On Turning 14

Eldest daughter turns 14 today.  On Thursday, I went home feeling edgy (as seems to be my usual these days).  By the time I arrived home at 6:30 I had picked up youngest daughter from the afterschool program and she and I had gone to the grocery store.  The eldest and middlest children had walked to and from the middle school football game, and I found them lounging in the living room with some ghastly show on the television.  I knew I needed to fix dinner, but decided that I needed most to go for a walk and shake some of the edginess from me so we didn’t have a replay of days earlier.

“Anyone want to go for a walk with me?” I offered.  Middle child declined.  Youngest had already found a comfortable place in her own home, a place she hadn’t been for 11 hours, and also declined. Surprisingly, eldest daughter jumped up and said “I’ll go,” and ran downstairs to change out of the clothes she had just changed in to.

Minutes later we were striding and she asked how my day went (she is aware enough to know that the last few had not gone so well).  “Just sent an email to 3000 of my closest friends with an error in it,” I said, sighing the sigh that says I’d mutilate myself right now if I did such things.

“Oh that’s awful,” she said.  “I’m sorry.”  We walked on a bit and I finally took myself out of my own woes to ask how her day went.

“I tripped over my shoe in the hall and fell on my face,” she said. And I stopped walking, looked her up and down. 

“Oh, Honey!  Oh, oh, oh, that must have been … on your face?  Not just a stumble?  On your face?”

“Right on my face.  And Kyle was right there (we all know that Kyle is her current crush), and next to him was my seventh grade crush and his girlfriend and next to them was my sixth grade crush –”

“Were they having a meeting of the {Eldest Daughter} Crush Club or something?”

“Something like that …” We walked and talked and she was mortified but a friend was walking toward her and the friend did what friends do (‘What are you looking at … haven’t you ever seen someone fall before?’ and helping her pick up her stuff.) It was horrible, and as I’ve told this story to a select few, they, too, remembering 8th grade, are mortified for her. But she got up, dusted herself off, and moved forward.  I heard her story and tried to do the same, using her example to shame myself for allowing a simple mistake to derail me so viscerably.

Friday evening, I asked about her day and if there were any repercussions from her fall.  “No,” she said, “cuz some other kid fell down the stairs today.”

“Oh, no!  Is he alright?”

“Yeah, he just fell down the last three stairs and everybody laughed at him.”

“Did you?” I asked, wondering which side of things she’d fall.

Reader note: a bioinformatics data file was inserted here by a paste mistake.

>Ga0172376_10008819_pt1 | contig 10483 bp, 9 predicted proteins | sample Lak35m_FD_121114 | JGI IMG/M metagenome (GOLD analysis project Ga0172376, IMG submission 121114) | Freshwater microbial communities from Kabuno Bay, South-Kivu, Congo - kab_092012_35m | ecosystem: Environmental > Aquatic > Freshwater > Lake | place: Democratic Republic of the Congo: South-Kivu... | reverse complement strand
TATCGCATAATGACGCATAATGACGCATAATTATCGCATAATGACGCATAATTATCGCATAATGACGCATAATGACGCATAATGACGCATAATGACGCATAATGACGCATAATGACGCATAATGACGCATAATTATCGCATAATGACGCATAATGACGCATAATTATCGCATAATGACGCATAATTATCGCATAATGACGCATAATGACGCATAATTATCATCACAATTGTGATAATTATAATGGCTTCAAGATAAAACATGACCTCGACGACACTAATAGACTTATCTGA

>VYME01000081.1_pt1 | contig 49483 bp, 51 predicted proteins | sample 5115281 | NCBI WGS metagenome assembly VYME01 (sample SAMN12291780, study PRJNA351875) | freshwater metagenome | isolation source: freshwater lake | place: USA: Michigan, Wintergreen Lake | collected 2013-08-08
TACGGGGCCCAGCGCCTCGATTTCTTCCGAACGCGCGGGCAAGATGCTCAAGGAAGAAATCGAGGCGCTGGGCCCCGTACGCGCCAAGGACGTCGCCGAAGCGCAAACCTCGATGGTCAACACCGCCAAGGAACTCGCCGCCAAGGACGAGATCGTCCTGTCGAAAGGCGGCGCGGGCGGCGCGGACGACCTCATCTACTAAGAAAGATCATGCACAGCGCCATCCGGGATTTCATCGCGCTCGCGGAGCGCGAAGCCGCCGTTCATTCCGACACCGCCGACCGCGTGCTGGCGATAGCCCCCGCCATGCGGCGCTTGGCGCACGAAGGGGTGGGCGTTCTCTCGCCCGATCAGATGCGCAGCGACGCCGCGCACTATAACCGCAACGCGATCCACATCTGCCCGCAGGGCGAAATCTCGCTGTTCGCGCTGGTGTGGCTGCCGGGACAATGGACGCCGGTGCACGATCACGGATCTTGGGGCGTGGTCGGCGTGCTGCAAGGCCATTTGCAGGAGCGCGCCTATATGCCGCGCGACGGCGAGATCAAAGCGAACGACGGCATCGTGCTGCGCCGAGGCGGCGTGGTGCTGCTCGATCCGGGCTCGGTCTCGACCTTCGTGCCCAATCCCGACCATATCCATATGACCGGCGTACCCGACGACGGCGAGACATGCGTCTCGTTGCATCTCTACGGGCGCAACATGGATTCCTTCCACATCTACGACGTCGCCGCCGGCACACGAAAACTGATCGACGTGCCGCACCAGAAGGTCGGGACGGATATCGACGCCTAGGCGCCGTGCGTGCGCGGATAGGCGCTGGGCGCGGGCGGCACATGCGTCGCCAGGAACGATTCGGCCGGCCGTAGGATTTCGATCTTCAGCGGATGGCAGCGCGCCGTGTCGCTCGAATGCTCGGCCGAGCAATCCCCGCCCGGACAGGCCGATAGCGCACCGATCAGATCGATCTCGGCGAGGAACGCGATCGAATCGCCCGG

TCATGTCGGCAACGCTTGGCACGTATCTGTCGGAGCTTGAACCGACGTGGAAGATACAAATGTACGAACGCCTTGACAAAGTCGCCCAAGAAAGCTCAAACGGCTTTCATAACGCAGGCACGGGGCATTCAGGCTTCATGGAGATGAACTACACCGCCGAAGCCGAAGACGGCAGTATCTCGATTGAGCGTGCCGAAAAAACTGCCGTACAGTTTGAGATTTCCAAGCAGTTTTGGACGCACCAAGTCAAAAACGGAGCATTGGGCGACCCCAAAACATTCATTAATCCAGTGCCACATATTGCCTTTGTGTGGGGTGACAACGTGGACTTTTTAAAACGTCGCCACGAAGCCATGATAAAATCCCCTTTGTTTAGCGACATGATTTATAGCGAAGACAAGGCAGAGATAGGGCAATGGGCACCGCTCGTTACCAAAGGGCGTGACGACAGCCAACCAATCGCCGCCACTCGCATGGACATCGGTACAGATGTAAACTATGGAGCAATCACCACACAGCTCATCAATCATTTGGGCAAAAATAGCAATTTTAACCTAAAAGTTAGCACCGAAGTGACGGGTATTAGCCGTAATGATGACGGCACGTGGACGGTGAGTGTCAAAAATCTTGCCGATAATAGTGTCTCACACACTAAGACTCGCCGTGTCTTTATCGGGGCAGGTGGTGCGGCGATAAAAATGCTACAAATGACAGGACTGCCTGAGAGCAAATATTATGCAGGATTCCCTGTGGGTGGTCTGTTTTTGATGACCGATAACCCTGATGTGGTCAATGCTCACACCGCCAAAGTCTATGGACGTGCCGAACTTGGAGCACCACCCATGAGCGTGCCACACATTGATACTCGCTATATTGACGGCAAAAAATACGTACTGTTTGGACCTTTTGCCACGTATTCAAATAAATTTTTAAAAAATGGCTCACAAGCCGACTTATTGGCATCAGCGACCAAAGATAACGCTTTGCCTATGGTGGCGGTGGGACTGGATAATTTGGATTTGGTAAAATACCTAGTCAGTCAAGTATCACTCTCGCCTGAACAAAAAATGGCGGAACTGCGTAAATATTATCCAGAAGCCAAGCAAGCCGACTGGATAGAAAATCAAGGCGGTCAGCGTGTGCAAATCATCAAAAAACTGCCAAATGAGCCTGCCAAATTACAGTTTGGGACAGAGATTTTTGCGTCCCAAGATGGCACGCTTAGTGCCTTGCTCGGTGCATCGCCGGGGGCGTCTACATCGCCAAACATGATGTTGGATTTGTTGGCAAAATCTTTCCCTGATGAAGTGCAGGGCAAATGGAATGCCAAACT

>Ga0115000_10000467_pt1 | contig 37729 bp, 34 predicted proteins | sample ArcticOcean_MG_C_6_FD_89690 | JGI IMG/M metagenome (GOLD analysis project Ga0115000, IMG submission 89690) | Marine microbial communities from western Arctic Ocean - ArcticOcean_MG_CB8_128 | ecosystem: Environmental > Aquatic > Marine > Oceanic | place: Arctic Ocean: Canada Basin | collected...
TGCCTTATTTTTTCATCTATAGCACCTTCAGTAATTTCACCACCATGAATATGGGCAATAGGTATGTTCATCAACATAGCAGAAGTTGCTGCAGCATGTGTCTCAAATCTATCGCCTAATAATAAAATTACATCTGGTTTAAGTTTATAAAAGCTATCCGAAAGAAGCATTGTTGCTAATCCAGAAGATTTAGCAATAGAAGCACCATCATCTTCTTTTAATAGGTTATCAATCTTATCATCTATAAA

“Not right away, and not to his face. (mom cringes)  I helped him get up and helped him pick up his stuff and once he was okay, I smiled at him” (mom relaxes, pleased).

How she does this, as she turns 14 today, with all this self-assurance that is tempered by her knowledge of exactly where she lives in the middle school pecking order (oh, I can’t talk to her, she’s popular“), and still finds the courage to not only stand up, but to help someone else up along the way, I don’t know.

Fourteen is hard. I hear parents say it all the time. But it helps for parents to remember that being 14 is usually harder on them than it is on us who must live with them. I try to temper her temper by remembering that and reminding the other adult who lives here of the same.

But if this is how 14 starts—with mortification and recovery—then I think I can learn as much about getting back up from the new 14 year old in my life than I ever learned when it was me.

Blessed birthday baby girl.  Thank you for it all. 


About TinaLBPorter

I write poetry and blog at www.tinalbporter.com. And I'm thrilled to be writing with you.
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5 Responses to On Turning 14

  1. abarclay12 says:

    Good story. Your 14 year-old is impressive.


  2. uuMomma says:

    Thanks, MsKitty, and EBS. Michelle: welcome!

    We have survived the day, low key though it was for a birthday.


  3. Michelle says:

    Happy Birthday to your daughter! They grow up so quickly


  4. Happy Birthday to your eldest, Momma. Sounds like she’s well on her way to mature self-confidence – and I concur with Ms. K., she probably learned a lot from you! Blessings to all in your family, with all that’s going on.


  5. mskitty says:

    What a dear kid you’ve got there, Momma, thanks for sharing her story with us. And it’s so normal to agonize about the mistakes we make, so easy to let our anxiety about them go way beyond their actual worth, and so hard to let go of that anxiety. How lovely to be able to learn from a resilient daughter that life goes on, even when we goof up mightily. And I suspect she learned that from you!


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